Christian Coleman, Digital Marketing Associate: It wasn’t often that I got to read a novel with any speculative leanings, whether subtle or blatant, for high school English classes. When those novels came along, I gulped them whole. My ninth-grade English teacher assigned us Rudolfo Anaya’s Bless Me, Ultima. It was one of only two novels I enjoyed during the time I served in high school, mostly because I read it as a piece of speculative storytelling, not as an assignment in the way of the straitjacket classroom dogma my teacher imparted upon us to interpret it. The rest of my class thought the novel’s magical realism was, in a feckless word, stupid, verbalized as UGH! In 2013, the glorious banning committee took issue with the magical realism, too, their UGH! much more official-sounding and coded as a scarlet letter. B for Banned on account of Satanism, the Occult, and religious viewpoint. Heaven forbid we read about cultural practices that don’t fit the Puritanical (read: white and Christian) paradigm. Forbid, indeed. Ninth grade English was not one of my best classes, but I’m grateful my school saw fit to put Anaya’s novel in the curriculum more than a decade before it blipped on the banning committee’s touchy radar. And justifiably so. I rarely came across books about my home state and its people in my literature classes, either.
Martha Ertman, author of Love’s Promises: A highlight of last summer's vacation was Sherman Alexie's The Absolutely True Diary of a Part-Time Indian. Arnold’s spirit drive, vulnerability, huge heart, and astute observations moved me so deeply that I got up before everyone else one morning so I finish it in total quiet alone with Arnold's/Alexie's story. Could it top the list of banned books because someone finds it problematic to allow nuanced stories of Native Americans’ lives on library shelves?? His love for his family makes the claim of being "anti-family" specially ludicrous.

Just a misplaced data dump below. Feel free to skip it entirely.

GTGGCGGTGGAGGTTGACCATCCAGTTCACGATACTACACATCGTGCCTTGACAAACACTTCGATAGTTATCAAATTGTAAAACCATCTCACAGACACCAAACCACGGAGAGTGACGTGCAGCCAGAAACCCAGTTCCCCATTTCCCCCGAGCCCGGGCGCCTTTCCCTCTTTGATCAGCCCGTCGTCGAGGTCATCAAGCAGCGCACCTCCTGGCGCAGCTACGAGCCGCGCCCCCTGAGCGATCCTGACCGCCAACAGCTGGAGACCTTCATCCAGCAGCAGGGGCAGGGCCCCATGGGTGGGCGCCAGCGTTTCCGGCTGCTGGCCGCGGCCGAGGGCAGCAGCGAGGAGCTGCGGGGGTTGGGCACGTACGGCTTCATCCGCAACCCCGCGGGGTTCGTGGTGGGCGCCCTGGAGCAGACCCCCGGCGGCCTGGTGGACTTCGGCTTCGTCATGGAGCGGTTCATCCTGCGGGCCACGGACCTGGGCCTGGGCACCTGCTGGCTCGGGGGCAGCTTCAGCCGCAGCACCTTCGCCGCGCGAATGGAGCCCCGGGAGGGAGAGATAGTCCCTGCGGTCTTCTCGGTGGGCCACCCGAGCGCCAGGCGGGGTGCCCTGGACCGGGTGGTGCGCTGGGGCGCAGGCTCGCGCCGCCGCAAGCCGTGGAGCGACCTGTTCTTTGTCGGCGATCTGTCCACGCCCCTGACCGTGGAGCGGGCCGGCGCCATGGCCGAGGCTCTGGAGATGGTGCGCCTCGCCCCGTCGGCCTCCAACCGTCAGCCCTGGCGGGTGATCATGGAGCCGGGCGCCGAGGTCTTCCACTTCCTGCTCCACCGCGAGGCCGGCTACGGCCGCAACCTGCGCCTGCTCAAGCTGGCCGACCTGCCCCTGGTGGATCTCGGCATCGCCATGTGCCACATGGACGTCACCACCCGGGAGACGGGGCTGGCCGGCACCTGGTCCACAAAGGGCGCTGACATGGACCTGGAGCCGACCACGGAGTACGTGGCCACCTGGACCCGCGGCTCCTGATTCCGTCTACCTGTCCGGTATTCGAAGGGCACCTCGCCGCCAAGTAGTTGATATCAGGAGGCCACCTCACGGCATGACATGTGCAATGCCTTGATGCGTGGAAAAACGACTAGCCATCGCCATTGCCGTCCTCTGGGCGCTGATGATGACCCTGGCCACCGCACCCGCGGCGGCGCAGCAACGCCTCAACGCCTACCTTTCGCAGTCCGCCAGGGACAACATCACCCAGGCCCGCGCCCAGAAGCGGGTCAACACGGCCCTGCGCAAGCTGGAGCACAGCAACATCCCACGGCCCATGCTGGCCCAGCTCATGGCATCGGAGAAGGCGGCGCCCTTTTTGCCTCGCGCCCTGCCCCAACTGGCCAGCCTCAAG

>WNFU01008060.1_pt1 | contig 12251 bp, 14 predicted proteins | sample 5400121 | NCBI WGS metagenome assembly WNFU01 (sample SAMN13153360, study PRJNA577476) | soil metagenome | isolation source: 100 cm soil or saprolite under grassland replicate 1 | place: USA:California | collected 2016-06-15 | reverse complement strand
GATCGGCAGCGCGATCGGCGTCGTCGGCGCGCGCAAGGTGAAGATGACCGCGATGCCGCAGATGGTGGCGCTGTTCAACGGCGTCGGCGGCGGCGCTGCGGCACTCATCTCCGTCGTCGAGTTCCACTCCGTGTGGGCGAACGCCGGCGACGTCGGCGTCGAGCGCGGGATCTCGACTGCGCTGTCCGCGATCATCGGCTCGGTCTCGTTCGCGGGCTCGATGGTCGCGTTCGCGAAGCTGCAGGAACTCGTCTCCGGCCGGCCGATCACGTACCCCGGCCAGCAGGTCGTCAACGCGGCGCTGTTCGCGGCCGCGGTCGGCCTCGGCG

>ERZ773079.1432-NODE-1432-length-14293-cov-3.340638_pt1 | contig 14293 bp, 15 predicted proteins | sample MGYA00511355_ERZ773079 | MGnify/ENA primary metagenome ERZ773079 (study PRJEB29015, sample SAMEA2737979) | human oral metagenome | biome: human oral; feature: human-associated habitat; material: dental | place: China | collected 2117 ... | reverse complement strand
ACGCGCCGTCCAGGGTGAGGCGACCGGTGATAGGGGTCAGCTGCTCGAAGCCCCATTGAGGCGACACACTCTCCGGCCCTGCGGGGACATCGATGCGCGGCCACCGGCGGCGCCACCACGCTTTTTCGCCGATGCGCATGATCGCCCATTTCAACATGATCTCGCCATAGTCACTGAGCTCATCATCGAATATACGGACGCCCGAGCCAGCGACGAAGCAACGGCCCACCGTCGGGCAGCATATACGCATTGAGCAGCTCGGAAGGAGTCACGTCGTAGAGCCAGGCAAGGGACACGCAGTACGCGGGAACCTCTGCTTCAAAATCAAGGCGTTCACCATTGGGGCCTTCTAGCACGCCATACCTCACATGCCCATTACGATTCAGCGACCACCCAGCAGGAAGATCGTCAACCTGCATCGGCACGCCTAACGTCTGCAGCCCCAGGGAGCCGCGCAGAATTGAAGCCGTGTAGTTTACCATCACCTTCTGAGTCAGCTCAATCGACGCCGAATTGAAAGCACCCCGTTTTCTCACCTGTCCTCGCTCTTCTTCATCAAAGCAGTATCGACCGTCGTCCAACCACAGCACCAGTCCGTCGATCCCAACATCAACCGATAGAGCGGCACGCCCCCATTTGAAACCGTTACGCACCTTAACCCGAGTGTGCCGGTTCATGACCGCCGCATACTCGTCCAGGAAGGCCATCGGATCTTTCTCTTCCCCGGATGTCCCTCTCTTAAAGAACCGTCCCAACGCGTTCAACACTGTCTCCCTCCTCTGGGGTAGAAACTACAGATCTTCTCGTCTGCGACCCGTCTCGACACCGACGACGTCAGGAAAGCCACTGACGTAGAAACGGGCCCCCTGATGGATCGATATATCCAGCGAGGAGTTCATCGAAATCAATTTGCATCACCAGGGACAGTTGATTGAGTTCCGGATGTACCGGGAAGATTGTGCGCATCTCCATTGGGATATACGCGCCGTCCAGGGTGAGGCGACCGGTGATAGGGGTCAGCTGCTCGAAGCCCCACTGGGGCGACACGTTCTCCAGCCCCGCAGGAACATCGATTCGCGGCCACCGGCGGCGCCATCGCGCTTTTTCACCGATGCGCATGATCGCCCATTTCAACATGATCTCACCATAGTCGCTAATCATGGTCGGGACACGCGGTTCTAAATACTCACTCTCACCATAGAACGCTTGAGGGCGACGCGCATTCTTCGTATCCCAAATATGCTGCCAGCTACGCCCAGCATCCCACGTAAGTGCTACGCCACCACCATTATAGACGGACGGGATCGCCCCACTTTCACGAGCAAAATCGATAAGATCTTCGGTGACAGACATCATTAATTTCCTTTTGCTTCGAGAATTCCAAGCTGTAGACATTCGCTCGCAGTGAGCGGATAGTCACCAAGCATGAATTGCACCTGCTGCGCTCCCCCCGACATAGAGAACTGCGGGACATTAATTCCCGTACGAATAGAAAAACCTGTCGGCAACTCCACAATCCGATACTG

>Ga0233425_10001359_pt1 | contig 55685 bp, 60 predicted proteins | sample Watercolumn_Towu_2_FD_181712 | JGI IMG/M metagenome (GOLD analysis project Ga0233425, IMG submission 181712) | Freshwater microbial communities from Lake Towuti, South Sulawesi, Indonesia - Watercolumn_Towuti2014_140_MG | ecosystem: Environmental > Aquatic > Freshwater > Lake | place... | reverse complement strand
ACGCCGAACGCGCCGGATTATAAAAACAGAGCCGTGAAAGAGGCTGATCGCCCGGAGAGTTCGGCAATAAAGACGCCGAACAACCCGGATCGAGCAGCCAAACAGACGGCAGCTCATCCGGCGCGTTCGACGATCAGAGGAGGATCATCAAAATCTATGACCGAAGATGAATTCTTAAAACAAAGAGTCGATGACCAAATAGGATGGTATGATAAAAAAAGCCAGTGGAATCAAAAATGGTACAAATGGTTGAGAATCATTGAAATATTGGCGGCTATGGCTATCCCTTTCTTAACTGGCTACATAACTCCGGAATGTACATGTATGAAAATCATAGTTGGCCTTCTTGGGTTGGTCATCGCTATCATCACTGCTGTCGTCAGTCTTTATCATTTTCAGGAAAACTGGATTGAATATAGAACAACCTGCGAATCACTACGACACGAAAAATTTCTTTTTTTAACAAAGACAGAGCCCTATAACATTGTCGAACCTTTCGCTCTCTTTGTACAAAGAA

Kevin Jennings, author of One Teacher in Ten in the New Millennium: The truth is dangerous. Apparently, so are penguins. At least that’s what some folks think based on the hysterical reactions to the children’s book And Tango Makes Three. Based on the true story of Rory and Silo, two male penguins in New York's Central Park Zoo who formed a couple and raised a baby together, this slender volume has made the “most banned books” list all but two years since its publication in 2005.
What’s so scary about two penguins in love, raising a child? Nothing apparently—if the pairing is a male-female one (look at the lovefest that greeted the documentary March of the Penguins). But if the penguins in question are practicing the love that dare not quack its name, it’s not okay for kids to learn about it.
What’s at the heart of the controversy around Tango is that its true story reveals the fact that homosexuality is not abnormal and uniquely human but actually commonplace and found in many species. If your worldview is based on the notion that homosexuality is “intrinsically evil” (hello, official doctrine of the Catholic Church!), then it’s not okay for kids to read a book that suggests otherwise—even if the story is true.
The funny thing about those who want to ban books is that they don’t base their choices on what Stephen Colbert would call the “truthiness” of the books in question. They base their choices on whether or not the books in question reveal their truth. And that’s the first step down the road to thought control.
Morgan Tuff, Sales Assistant: On many occasions I’ve read Persepolis by Marjane Satrapi—for art, for familiarity, for multiple professors. Every time I do, I find new complex ideas, jokes, and arguments within its pages and marvel at the brilliant relationship between the text and the image. The first time I read it I was quite young, somewhere around the age of 14. Suddenly immersed in the story of a girl not that far away in age from myself, I sat still for an entire evening quickly gobbling up the story. That hasn’t really changed. I still sometimes pick it up, forget about chores and errands, and read it in an afternoon. I urge you to do the same.